– Blueberries grew where
I lived in the Midwest. But when I moved to
Tennessee in the early ’70s, nobody around here had
heard of blueberries. They might have heard of a
blueberry muffin or something. So we planted a whole lot
of blueberries back then, and they have turned out to
be a great crop for Tennessee. It’s about a week after
the summer solstice at the end of June, and the blueberries
are in full production. So today we’re in Clarksville at the Reynolds Family
Blueberry Patch. Goodness gracious,
this is a forest. Look at all these berries. Well hello, Sarah. – Hello. Hi.
– Nice to see you. – Good to see you again. Thanks for coming. – This is a beautiful
blueberry patch. – Thank you. – How many plants do
you think are here? – We have between 80
and 90 bushes here. – [Jeff] Wow, and how long have you been
growing blueberries? – [Sarah] We planted the first
bushes about 10 years ago and the more recent ones
about four years ago. – [Jeff] Wow, what kind
of varieties do you have? – [Sarah] Most of what we
have here are the rabbiteye. They do better in the
Tennessee climate. – [Jeff] I find that too. – [Sarah] And we have
several different ones. We have mostly Premier,
then we also have varieties called the Climax and
the Bluebell as well. – [Jeff] So what do you
do with all these berries? – [Sarah] We like to share them. We pick them and for
a couple years now I’ve been selling them at
the local farmers market. – [Jeff] Oh, cool. – [Sarah] Yes, and then we
also have friends and family come and help
themselves as well. – [Jeff] So in your experience
do blueberries require a lot of care? – They’re actually
pretty low maintenance. We put sulfur in the soil
when we first planted them. – The sulfur helps to
make the soil more acidic. Because blueberries have
to have an acidic soil. – [Sarah] But other than
that, we don’t prune often. We don’t have issues with
other pests so we don’t spray. So they’re very low maintenance. – [Jeff] Honeybees can’t
pollinate a blueberry flower. The blueberry flower is a bell
shape and it’s pretty long to get in there and
it takes a bumblebee to pollinate blueberries. – [Sarah] And we
have plenty of those. – [Jeff] And do
you have problems with birds getting the berries? – [Sarah] We did when we first
planted them and we tried putting nets around. – [Jeff] Oh, that’s such a pain. – [Sarah] It was, they got
caught, we got caught, all that. (Jeff laughs) So we just planted more and
now there’s plenty to share. It’s not overrun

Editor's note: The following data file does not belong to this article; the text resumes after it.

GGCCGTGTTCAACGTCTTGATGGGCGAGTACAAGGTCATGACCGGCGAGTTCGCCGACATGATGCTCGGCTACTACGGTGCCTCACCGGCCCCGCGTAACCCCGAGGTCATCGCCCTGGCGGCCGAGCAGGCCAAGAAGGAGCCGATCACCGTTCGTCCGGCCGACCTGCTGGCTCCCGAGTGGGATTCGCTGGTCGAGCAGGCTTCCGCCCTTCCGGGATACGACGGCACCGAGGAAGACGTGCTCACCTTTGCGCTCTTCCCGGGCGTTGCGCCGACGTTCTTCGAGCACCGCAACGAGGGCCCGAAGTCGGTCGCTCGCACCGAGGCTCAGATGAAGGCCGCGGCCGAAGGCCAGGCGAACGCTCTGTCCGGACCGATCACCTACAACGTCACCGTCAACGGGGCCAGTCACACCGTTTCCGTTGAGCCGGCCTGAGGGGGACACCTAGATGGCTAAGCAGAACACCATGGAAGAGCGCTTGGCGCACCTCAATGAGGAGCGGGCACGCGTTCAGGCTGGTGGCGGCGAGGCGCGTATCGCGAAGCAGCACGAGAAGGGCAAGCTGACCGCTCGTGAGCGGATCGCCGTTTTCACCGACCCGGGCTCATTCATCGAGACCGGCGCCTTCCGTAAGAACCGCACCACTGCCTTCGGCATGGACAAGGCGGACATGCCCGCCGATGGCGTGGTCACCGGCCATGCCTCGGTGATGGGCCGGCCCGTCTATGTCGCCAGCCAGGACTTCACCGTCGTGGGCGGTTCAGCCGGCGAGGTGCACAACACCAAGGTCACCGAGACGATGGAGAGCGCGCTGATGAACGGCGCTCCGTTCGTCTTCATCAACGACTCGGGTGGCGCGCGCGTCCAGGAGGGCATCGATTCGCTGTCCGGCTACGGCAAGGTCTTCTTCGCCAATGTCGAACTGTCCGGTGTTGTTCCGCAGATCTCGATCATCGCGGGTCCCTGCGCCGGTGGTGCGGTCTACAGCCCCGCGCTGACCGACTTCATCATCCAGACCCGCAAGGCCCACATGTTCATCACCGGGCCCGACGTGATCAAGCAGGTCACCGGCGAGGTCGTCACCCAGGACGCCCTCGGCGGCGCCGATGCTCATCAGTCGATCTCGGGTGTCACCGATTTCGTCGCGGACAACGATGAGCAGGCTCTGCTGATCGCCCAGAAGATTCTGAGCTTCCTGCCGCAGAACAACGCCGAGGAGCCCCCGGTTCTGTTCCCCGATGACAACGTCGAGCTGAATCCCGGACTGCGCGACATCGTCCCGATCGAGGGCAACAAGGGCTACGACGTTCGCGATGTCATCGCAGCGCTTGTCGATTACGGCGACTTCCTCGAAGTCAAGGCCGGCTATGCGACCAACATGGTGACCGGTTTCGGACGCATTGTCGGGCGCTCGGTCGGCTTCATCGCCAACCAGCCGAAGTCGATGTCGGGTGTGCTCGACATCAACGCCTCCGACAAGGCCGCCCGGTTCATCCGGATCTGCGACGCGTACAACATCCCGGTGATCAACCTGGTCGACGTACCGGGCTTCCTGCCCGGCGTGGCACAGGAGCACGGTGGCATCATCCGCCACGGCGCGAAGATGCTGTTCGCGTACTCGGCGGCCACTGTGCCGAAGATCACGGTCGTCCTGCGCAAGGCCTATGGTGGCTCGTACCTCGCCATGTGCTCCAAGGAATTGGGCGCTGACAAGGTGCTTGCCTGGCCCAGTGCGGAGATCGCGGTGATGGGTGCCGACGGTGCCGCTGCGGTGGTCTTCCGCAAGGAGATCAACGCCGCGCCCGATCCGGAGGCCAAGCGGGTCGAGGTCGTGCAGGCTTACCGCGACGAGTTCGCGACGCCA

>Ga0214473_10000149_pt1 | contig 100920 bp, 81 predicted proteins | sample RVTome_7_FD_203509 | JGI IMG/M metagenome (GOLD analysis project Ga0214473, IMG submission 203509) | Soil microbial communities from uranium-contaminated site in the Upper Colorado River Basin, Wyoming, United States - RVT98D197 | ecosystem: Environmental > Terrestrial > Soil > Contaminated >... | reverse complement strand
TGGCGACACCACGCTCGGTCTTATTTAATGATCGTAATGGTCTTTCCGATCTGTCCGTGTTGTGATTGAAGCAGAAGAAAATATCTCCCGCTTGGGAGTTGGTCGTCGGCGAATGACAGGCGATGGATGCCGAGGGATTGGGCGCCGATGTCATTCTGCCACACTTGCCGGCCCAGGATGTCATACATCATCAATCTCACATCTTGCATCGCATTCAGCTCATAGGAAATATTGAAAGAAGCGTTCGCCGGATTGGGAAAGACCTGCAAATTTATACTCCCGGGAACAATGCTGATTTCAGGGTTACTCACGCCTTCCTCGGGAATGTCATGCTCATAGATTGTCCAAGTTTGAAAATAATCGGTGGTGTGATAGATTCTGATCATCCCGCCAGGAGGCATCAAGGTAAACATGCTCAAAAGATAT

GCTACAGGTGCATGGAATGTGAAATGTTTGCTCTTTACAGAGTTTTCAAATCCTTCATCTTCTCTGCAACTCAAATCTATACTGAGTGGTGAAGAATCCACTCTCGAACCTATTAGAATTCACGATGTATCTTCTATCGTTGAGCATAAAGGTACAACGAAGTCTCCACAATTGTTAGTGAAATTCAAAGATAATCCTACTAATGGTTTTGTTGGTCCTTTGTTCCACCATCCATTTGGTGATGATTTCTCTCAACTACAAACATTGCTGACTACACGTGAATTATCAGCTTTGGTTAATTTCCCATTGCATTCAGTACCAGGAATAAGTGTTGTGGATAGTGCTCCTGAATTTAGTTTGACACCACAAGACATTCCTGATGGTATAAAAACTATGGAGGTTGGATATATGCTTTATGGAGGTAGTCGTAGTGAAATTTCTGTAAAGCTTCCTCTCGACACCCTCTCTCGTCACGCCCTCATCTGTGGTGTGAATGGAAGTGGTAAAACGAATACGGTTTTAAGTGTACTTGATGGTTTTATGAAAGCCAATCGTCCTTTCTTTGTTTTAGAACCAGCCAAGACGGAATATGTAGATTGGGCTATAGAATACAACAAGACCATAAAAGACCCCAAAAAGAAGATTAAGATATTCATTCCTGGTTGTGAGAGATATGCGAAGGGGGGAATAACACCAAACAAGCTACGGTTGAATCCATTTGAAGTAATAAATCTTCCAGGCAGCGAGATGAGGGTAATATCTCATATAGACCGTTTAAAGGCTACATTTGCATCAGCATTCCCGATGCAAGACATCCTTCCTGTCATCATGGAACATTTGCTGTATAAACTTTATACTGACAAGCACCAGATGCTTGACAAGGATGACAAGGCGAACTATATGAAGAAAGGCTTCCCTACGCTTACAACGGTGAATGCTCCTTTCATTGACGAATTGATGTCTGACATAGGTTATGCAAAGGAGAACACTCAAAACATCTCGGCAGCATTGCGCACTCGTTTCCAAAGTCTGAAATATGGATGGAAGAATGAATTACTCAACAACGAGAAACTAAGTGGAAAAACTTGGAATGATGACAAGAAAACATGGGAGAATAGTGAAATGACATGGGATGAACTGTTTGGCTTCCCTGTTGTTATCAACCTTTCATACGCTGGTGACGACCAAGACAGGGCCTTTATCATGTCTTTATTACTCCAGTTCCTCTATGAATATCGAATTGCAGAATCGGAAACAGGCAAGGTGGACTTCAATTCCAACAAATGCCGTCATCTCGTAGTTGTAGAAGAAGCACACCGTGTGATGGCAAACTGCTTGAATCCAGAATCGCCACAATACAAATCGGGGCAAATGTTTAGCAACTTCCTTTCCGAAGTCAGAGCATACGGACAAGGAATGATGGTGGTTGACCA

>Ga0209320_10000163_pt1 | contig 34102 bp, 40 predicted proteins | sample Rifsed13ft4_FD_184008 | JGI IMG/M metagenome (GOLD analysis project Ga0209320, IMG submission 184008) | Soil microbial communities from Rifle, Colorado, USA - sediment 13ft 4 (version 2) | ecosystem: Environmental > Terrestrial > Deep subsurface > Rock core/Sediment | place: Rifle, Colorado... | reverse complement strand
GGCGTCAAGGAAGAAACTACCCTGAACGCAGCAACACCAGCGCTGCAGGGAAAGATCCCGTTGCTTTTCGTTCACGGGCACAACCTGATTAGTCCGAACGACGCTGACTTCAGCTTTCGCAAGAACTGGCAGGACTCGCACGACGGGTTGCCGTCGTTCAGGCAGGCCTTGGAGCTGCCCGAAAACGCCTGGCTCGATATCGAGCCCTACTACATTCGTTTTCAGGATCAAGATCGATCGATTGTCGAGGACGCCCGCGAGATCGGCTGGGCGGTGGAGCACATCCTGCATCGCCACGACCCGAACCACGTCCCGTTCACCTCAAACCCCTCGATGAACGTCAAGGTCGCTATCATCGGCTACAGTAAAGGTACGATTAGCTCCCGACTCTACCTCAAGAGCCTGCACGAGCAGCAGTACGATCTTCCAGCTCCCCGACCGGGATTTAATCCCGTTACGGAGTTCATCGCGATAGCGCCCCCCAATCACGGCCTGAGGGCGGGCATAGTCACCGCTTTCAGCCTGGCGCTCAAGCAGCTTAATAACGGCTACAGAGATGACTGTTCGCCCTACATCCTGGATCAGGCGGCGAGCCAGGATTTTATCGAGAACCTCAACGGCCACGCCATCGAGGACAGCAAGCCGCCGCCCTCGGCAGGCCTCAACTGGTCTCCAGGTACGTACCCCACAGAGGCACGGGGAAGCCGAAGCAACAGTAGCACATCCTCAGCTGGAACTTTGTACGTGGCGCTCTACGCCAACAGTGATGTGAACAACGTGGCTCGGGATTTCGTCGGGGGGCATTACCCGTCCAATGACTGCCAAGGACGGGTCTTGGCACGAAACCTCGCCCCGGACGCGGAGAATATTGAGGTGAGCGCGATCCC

with birds anymore. – [Jeff] And you have
a flock of chickens, they run out here some? – [Sarah] We do. This is a perfect shady
spot for them to take their dust bath and they like
to eat blueberries as well. (Jeff laughs) So you may see them
dodging in and out. It’s a good hangout
place for chickens. – Once you have an
established blueberry patch, the rabbiteye blueberries
are known to put out suckers that come off the main root. So here’s a root going
back to the plant. With this root then,
you can take a shovel and cut it right here, you do
this during the dormant season in the winter, and cut
that off and dig this up and put out another plant. This is how you can
propagate more blueberries off of your patch. You’ll have to keep it well
watered, that first summer. Sarah, tell us how you
pick the blueberries and how often they need picking. – Once they start to ripen
it’s pretty important to pick them
throughout the week. They ripen at pretty different
rates as you can see here. But they’re very easy to
pick once they’re ready. Just a gentle pull
should take it off. But when you’re picking
you wanna be sure that even certain ones like
this aren’t quite ready. They still have that
pink on the bottom. So you wanna be sure
not to tug on those until they’re ready. But these are good. – [Jeff] They just come
right off don’t they? – They do. And it’s also important to
not forget about the ones kind of hidden inside the bush. – [Jeff] So you have to sort
of dig for them a little bit. – You do. Most of the best berries I
find are kind of in the shady parts of the plant and they
come off just like that. – [Jeff] Oh, look at that. Mm, mm. So the blueberry plants
send up new younger growth. So your patch being
less than 10 years old, you haven’t had to take out
a lot of your old wood yet. But eventually you will want
to take out some of these older branches and let
the new branches come in. – [Sarah] Right, absolutely. – [Jeff] Well Sarah, I guess
you wouldn’t want this bush to get much taller, would you? – Right, especially if you’re
on the shorter side like me. At a certain point you
can cut those down. – And then these lower branches
too should be taken off so the berries aren’t
touching the ground. – [Sarah] Yes, absolutely. – Well, I find blueberries to be a gorgeous
ornamental plant. So you should plant
some in your landscaping just for their beauty. But the real beauty is
the delicious berries that you can get with really
not a whole lot of trouble. And so we really encourage
people to plant blueberries. They’re a great crop
for Middle Tennessee. We’d love to thank you Sarah
for having us out here. – [Sarah] Thank you. (upbeat music) – [Narrator] For inspiring
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